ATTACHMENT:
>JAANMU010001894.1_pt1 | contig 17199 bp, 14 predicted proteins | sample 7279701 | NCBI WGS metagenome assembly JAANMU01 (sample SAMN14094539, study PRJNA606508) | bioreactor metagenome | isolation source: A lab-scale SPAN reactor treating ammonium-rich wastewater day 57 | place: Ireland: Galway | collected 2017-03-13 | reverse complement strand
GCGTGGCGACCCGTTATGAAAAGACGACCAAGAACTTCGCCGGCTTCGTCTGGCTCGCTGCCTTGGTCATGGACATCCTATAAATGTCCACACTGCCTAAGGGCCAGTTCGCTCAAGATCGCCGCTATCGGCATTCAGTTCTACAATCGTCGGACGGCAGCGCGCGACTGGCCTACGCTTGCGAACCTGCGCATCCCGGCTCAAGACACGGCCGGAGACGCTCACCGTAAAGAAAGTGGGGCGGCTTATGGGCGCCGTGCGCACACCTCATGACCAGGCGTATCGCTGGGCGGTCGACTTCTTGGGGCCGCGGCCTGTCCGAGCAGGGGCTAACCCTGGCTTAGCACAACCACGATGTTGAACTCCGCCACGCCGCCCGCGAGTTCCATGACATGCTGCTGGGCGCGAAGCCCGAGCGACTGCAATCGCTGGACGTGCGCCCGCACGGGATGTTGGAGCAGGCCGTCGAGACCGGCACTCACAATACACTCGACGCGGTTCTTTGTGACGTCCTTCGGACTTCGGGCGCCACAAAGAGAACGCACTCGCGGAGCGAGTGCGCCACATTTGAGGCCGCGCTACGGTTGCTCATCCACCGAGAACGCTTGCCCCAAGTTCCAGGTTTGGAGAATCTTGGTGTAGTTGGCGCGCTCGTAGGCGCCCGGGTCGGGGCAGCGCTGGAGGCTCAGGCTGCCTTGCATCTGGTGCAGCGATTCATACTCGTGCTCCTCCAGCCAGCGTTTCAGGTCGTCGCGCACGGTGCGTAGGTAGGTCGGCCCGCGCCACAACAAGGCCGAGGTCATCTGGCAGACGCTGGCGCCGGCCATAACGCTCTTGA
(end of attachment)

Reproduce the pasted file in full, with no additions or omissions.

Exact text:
>JAANMU010001894.1_pt1 | contig 17199 bp, 14 predicted proteins | sample 7279701 | NCBI WGS metagenome assembly JAANMU01 (sample SAMN14094539, study PRJNA606508) | bioreactor metagenome | isolation source: A lab-scale SPAN reactor treating ammonium-rich wastewater day 57 | place: Ireland: Galway | collected 2017-03-13 | reverse complement strand
GCGTGGCGACCCGTTATGAAAAGACGACCAAGAACTTCGCCGGCTTCGTCTGGCTCGCTGCCTTGGTCATGGACATCCTATAAATGTCCACACTGCCTAAGGGCCAGTTCGCTCAAGATCGCCGCTATCGGCATTCAGTTCTACAATCGTCGGACGGCAGCGCGCGACTGGCCTACGCTTGCGAACCTGCGCATCCCGGCTCAAGACACGGCCGGAGACGCTCACCGTAAAGAAAGTGGGGCGGCTTATGGGCGCCGTGCGCACACCTCATGACCAGGCGTATCGCTGGGCGGTCGACTTCTTGGGGCCGCGGCCTGTCCGAGCAGGGGCTAACCCTGGCTTAGCACAACCACGATGTTGAACTCCGCCACGCCGCCCGCGAGTTCCATGACATGCTGCTGGGCGCGAAGCCCGAGCGACTGCAATCGCTGGACGTGCGCCCGCACGGGATGTTGGAGCAGGCCGTCGAGACCGGCACTCACAATACACTCGACGCGGTTCTTTGTGACGTCCTTCGGACTTCGGGCGCCACAAAGAGAACGCACTCGCGGAGCGAGTGCGCCACATTTGAGGCCGCGCTACGGTTGCTCATCCACCGAGAACGCTTGCCCCAAGTTCCAGGTTTGGAGAATCTTGGTGTAGTTGGCGCGCTCGTAGGCGCCCGGGTCGGGGCAGCGCTGGAGGCTCAGGCTGCCTTGCATCTGGTGCAGCGATTCATACTCGTGCTCCTCCAGCCAGCGTTTCAGGTCGTCGCGCACGGTGCGTAGGTAGGTCGGCCCGCGCCACAACAAGGCCGAGGTCATCTGGCAGACGCTGGCGCCGGCCATAACGCTCTTGA